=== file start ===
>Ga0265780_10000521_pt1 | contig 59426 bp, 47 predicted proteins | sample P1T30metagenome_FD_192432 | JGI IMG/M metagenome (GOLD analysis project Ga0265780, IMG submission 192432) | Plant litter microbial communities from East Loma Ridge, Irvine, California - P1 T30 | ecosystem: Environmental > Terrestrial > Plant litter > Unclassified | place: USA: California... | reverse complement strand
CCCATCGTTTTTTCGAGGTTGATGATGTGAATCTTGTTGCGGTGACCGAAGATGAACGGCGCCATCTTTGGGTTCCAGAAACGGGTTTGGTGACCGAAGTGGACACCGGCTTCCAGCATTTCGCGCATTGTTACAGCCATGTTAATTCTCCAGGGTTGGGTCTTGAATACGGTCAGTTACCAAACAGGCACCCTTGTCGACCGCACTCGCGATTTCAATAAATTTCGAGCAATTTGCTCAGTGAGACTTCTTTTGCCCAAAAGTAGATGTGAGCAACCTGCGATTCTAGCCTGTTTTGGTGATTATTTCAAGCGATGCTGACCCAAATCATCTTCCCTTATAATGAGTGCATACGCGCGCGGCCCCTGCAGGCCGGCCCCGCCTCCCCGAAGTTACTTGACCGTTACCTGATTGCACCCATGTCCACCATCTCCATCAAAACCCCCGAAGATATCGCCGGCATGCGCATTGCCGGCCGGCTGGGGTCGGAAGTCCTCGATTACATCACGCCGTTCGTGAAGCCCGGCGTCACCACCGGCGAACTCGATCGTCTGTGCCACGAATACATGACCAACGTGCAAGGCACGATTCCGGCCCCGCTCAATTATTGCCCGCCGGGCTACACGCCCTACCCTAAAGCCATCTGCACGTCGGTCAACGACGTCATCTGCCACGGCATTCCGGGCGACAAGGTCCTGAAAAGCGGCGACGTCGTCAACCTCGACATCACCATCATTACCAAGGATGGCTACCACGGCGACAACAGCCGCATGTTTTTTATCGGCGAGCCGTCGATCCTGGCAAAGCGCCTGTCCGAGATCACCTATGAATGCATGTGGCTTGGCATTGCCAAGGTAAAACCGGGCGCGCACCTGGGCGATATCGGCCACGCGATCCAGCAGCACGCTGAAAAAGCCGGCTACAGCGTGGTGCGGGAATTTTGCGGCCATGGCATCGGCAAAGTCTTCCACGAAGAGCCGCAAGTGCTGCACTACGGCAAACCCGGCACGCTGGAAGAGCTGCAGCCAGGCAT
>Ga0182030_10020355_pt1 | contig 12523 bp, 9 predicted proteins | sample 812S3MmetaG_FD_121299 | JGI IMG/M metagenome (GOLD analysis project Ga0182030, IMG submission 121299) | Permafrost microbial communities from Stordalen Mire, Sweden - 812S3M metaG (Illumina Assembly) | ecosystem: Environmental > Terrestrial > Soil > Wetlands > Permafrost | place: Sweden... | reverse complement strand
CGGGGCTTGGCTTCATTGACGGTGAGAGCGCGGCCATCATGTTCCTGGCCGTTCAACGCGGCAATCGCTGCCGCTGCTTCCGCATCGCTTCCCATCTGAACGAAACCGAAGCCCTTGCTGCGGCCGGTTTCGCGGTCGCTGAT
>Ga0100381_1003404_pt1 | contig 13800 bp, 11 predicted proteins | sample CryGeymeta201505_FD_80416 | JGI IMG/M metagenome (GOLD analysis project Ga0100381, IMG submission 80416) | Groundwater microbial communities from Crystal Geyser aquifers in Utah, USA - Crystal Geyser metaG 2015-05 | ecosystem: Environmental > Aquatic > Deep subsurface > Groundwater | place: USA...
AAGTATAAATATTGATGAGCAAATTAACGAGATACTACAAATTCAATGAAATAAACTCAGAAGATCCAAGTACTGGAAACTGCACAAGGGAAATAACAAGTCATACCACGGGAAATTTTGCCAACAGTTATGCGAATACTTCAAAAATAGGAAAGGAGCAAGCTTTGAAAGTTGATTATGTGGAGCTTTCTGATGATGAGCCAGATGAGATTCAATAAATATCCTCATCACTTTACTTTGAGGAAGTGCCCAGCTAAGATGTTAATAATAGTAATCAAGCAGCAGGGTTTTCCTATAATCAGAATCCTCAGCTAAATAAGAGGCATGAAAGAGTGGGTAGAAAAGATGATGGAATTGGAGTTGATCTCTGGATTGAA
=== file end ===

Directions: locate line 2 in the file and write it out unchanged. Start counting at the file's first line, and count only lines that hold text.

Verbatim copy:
CCCATCGTTTTTTCGAGGTTGATGATGTGAATCTTGTTGCGGTGACCGAAGATGAACGGCGCCATCTTTGGGTTCCAGAAACGGGTTTGGTGACCGAAGTGGACACCGGCTTCCAGCATTTCGCGCATTGTTACAGCCATGTTAATTCTCCAGGGTTGGGTCTTGAATACGGTCAGTTACCAAACAGGCACCCTTGTCGACCGCACTCGCGATTTCAATAAATTTCGAGCAATTTGCTCAGTGAGACTTCTTTTGCCCAAAAGTAGATGTGAGCAACCTGCGATTCTAGCCTGTTTTGGTGATTATTTCAAGCGATGCTGACCCAAATCATCTTCCCTTATAATGAGTGCATACGCGCGCGGCCCCTGCAGGCCGGCCCCGCCTCCCCGAAGTTACTTGACCGTTACCTGATTGCACCCATGTCCACCATCTCCATCAAAACCCCCGAAGATATCGCCGGCATGCGCATTGCCGGCCGGCTGGGGTCGGAAGTCCTCGATTACATCACGCCGTTCGTGAAGCCCGGCGTCACCACCGGCGAACTCGATCGTCTGTGCCACGAATACATGACCAACGTGCAAGGCACGATTCCGGCCCCGCTCAATTATTGCCCGCCGGGCTACACGCCCTACCCTAAAGCCATCTGCACGTCGGTCAACGACGTCATCTGCCACGGCATTCCGGGCGACAAGGTCCTGAAAAGCGGCGACGTCGTCAACCTCGACATCACCATCATTACCAAGGATGGCTACCACGGCGACAACAGCCGCATGTTTTTTATCGGCGAGCCGTCGATCCTGGCAAAGCGCCTGTCCGAGATCACCTATGAATGCATGTGGCTTGGCATTGCCAAGGTAAAACCGGGCGCGCACCTGGGCGATATCGGCCACGCGATCCAGCAGCACGCTGAAAAAGCCGGCTACAGCGTGGTGCGGGAATTTTGCGGCCATGGCATCGGCAAAGTCTTCCACGAAGAGCCGCAAGTGCTGCACTACGGCAAACCCGGCACGCTGGAAGAGCTGCAGCCAGGCAT